State Rep. Ron Hanks, a controversial Republican who has peddled unfounded claims about the 2020 presidential election being fraudulent, on Friday filed to run for U.S. Senate.
“The U.S. Senate race needs to be shaken up a bit,” Hanks said in a text to The Colorado Sun.
“As the great Paul Harvey used to say: ‘Stand by for news!” Hanks said, declining to comment further.
Hanks, an Air Force veteran, is the sixth Republican to file with the Federal Elections Commission with the hopes of challenging Democratic U.S. Sen. Michael Bennet in 2022. Also running are former El Paso County Republican Chairman Eli Bremer, Army veteran Erik Aadland, unsuccessful 2020 2nd Congressional District candidate Peter Yu and Colorado Springs resident Juli Henri.
Gino Campana, a former member of the Fort Collins City Council, also filed to run on Friday.
The Republican who wins the GOP nomination will have a difficult path to victory. President Joe Biden won Colorado by more than 13 percentage points in 2020 and Bennet has already won two U.S. Senate elections.
The Cook Political Report, an election prognosticator, says Colorado leans solidly in Bennet’s favor next year.
Hanks is an avid supporter of former President Donald Trump. He attended a rally that preceded the deadly Jan. 6 riot at the U.S. Capitol. Hanks said he didn’t enter the Capitol during the riot.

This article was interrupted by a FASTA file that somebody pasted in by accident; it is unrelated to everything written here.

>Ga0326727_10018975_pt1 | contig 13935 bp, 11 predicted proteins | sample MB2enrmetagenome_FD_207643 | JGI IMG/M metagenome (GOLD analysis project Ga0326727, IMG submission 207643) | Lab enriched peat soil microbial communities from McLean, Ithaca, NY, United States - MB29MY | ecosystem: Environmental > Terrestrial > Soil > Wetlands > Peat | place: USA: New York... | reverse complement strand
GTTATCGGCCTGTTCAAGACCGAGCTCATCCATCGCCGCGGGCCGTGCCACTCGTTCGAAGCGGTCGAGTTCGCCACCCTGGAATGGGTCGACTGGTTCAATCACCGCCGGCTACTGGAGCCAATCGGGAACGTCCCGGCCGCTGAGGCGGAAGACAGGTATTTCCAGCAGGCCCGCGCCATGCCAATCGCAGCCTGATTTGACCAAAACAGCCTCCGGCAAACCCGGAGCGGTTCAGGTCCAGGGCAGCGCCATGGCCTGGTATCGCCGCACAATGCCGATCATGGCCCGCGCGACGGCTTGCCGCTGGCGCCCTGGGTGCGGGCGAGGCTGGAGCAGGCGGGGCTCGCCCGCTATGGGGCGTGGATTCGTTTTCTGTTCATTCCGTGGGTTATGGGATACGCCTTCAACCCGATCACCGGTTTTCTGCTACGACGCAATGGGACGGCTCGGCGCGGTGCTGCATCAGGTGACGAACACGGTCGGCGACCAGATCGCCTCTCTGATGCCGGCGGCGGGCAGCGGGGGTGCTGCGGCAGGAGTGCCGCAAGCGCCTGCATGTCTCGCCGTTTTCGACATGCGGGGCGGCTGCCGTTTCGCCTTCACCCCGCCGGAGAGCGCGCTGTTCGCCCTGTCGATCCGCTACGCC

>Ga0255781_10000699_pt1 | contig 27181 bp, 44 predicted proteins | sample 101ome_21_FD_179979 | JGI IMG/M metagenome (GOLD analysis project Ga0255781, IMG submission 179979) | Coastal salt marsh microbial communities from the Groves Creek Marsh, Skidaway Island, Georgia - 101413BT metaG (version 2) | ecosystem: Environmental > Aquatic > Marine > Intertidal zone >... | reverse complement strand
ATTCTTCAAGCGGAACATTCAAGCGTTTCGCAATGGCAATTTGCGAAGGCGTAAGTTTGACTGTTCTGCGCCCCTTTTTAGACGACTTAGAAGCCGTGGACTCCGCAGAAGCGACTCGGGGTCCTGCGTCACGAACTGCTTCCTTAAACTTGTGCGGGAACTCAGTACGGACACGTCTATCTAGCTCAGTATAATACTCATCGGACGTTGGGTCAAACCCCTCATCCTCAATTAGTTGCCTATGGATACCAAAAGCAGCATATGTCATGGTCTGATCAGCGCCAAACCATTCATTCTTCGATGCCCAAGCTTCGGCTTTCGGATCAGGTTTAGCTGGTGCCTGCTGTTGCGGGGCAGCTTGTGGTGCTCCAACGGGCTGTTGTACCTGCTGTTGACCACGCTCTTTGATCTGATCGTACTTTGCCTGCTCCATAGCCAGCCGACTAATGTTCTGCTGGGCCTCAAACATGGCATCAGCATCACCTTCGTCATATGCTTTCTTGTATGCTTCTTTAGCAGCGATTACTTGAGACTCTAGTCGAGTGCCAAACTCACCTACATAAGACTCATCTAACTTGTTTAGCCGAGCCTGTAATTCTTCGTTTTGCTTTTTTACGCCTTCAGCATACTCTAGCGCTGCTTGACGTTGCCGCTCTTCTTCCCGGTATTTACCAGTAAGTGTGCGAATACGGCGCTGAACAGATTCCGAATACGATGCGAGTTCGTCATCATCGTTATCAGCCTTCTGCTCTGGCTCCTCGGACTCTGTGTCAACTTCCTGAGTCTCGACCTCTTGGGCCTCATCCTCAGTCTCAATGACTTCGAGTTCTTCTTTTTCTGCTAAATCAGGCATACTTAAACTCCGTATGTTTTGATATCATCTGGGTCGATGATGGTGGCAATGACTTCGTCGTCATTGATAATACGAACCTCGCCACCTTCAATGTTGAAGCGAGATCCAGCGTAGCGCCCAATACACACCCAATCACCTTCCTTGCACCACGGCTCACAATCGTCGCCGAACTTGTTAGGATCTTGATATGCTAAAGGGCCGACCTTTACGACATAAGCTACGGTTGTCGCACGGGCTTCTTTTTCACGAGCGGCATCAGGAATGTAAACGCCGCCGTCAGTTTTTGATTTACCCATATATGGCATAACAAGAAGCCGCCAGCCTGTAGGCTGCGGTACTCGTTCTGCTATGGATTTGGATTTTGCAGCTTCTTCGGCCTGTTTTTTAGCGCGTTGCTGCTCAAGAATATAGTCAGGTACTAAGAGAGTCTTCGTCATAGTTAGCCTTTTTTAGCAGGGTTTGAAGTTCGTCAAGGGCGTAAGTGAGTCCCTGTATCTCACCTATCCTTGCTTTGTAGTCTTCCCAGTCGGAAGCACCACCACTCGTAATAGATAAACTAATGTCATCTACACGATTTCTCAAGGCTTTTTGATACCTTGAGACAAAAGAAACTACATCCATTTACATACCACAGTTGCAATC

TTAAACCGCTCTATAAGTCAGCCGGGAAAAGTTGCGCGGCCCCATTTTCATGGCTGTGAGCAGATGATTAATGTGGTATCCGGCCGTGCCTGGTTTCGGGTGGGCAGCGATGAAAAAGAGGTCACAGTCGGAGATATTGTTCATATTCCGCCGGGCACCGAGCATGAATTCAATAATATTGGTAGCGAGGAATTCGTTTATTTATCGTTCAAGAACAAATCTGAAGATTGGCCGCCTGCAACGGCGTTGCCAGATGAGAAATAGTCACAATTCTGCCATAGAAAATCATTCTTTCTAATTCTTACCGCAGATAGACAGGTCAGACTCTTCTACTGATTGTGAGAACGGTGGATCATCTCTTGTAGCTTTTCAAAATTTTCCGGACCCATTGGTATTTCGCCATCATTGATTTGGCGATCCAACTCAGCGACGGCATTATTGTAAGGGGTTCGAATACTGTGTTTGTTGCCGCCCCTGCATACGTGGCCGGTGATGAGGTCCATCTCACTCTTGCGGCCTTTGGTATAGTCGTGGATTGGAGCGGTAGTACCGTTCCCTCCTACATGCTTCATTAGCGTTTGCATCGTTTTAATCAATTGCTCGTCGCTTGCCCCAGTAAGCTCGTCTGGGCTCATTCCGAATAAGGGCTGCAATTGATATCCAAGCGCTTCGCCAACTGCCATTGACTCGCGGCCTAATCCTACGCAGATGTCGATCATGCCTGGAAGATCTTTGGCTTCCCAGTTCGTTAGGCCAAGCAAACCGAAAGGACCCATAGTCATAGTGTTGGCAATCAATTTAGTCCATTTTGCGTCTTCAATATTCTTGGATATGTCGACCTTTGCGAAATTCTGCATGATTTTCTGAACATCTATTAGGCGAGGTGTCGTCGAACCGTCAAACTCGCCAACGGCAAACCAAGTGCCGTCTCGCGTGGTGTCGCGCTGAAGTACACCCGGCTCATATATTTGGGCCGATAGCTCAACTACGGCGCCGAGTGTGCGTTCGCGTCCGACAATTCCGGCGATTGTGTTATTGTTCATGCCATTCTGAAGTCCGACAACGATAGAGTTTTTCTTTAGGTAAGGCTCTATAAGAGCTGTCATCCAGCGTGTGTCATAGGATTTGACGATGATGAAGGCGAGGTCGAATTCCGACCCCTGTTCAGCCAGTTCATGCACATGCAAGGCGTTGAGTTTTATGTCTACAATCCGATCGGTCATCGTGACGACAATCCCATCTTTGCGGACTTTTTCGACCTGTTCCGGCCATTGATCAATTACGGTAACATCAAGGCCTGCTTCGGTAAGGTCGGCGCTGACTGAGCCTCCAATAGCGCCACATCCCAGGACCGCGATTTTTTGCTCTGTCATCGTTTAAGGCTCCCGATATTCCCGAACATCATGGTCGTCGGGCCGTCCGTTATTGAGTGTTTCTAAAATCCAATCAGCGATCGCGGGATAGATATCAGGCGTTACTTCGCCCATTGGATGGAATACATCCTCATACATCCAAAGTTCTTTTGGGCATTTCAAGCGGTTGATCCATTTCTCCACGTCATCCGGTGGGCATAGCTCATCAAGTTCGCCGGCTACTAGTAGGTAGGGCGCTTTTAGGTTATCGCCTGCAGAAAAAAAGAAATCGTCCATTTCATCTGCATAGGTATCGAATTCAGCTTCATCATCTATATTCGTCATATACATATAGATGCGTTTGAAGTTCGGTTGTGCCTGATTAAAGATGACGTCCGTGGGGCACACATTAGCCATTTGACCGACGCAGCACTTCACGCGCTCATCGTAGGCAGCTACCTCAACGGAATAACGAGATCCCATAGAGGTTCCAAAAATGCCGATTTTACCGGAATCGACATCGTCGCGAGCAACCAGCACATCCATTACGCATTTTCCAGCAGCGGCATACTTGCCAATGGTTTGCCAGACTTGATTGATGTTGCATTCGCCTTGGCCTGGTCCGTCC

After Colorado’s 2021 legislative session ended in June, the Fremont County Republican drove to Arizona to observe an “audit” of Maricopa County ballots. That exercise, conducted by a consulting firm with no experience in election administration, recently concluded that Democratic President Joe Biden did, indeed, receive more votes than Trump in the county.
Hanks also attended a conference in August, hosted by MyPillow CEO Mike Lindell, during which baseless claims about the 2020 election being stolen were discussed.
More recently, Hanks was among a group of Republicans trying to get the Colorado GOP to opt out of holding a primary election in 2022 because Colorado allows unaffiliated voters to participate. That effort failed in September.
During his first year in the state House, Hanks stirred controversy with remarks about slavery. He said that the Three-Fifths compromise, an 18th Century policy classifying slaves as three-fifths of a person for congressional apportionment purposes, “was not impugning anybody’s humanity.”
Just before making the remarks, Hanks was accidentally introduced as fellow Republican Rep. Mike Lynch.
“Being called Mr. Lynch might be a good thing for what I’m about to say. No, just kidding,” Hanks said.
Hanks said his comments were taken out of context.
The 2022 U.S. Senate race in Colorado won’t be Hanks’ first congressional run. He made an unsuccessful bid for a U.S. House seat in California in 2010.
Colorado is in the middle of its once-in-a-decade redistricting process and a draft state House map recently released would place him in the same district with another first-year GOP representative, Stephanie Luck, of Penrose.
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